As mentioned earlier, the “Wait Statistics Capture Mode” is available and on by default. If you leave it on, which is recommended, you get the benefits discussed earlier. You also will have a larger footprint for your Query Store so this is another option that influences size.

Once you have all of these options configured, simply press OK in the SSMS dialog.

If you prefer to use T-SQL, below is a sample script to enable this feature and change the two settings discussed above that are not great defaults.

USE [master]
GO
ALTER DATABASE [MyDB] SET QUERY_STORE = ON
GO
ALTER DATABASE [MyDB] SET QUERY_STORE (OPERATION_MODE = READ_WRITE, MAX_STORAGE_SIZE_MB = 2048, 
QUERY_CAPTURE_MODE = AUTO)
GO

Next Steps to Take

  1. Consider your current monitoring solutions and consider making Query Store part of your approach to performance tuning.
  2. If you like reading books, Tracy Boggiano and Grant Fritchey have a great book on Query Store.
  3. If you would like help with anything in this post, or with something else related to SQL Server, reach out to me here, or on Twitter, and I’ll be glad to offer assistance.

Correlating IO Wait with Queries

Have you ever looked at sys.dm_os_virtual_file_stats and saw horrible latency for your database files? Generally speaking, you want to see latency below 20 ms on your database files.  much above that and there are some problems somewhere that need some tuning.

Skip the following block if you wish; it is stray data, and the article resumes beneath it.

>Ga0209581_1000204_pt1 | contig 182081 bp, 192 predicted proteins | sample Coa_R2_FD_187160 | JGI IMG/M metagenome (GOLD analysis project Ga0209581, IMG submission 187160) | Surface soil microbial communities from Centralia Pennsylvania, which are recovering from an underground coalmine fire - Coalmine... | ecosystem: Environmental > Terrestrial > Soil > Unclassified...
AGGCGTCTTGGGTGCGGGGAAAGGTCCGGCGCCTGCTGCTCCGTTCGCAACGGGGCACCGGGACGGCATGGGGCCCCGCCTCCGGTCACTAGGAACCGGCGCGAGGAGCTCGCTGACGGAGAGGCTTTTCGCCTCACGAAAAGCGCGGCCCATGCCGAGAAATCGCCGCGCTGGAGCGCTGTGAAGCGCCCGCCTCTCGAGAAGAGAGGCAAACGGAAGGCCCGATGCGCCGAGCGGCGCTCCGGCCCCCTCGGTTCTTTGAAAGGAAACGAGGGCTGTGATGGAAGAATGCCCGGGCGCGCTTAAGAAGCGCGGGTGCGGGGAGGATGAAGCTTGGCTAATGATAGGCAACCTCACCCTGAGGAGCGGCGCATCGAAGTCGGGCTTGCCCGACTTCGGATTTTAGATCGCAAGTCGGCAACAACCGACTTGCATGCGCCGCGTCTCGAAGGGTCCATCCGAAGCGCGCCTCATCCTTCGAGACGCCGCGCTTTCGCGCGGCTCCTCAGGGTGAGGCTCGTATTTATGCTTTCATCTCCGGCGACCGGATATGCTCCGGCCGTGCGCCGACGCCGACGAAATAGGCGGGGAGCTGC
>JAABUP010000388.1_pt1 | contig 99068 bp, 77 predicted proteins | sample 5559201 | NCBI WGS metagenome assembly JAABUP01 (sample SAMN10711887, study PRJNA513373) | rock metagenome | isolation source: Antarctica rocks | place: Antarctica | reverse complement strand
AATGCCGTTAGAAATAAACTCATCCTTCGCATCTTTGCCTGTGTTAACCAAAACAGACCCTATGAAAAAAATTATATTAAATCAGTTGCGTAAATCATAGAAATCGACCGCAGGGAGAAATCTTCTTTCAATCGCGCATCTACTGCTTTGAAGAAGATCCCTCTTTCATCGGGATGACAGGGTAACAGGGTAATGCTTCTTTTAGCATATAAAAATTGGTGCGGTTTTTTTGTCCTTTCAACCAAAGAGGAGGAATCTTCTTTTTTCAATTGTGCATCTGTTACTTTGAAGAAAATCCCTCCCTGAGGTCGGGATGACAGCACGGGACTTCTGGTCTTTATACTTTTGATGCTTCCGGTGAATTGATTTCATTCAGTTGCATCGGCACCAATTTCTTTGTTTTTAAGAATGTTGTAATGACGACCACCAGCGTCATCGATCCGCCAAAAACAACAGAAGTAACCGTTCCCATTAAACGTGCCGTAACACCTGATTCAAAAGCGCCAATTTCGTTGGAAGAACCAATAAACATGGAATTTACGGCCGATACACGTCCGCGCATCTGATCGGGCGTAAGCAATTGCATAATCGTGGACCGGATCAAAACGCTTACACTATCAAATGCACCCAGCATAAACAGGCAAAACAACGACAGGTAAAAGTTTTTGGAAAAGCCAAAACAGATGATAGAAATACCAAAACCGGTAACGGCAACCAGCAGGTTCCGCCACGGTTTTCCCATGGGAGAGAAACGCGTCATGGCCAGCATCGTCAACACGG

But, how do you know what queries are causing your issue? What’s causing those IO waits?

How to Find Queries Associated with Pending IO Requests

I responded to a question on SQLServerCentral.com about performance that is related to these types of scenarios. The poster wanted to know if there was a way to correlate pending io requests with the queries that were experiencing the waits using the DMV sys.dm_io_pending_requests.

This was a well timed question that got my attention because I was working on my own scenario with a SQL Server and IO issues.  I had set up a custom data collector set in perfmon and analyzed the data.   The data showed very high Avg. Disk Queue Length, low Page Life Expectancy and high Page Reads/sec for sustained periods of time.  By correlating all this data together, it is easy for you to see that I had one or more queries hitting the disk to retrieve data to load into memory and causing pages to be flushed out. The forum question, and my own scenario, sent me off to do additional investigation and I arrived at the query below.

Reviewing SQL Server IO Latency

SELECT    
ipir.io_type, 
ipir.io_pending,
ipir.scheduler_address, 
ipir.io_handle,
os.scheduler_id,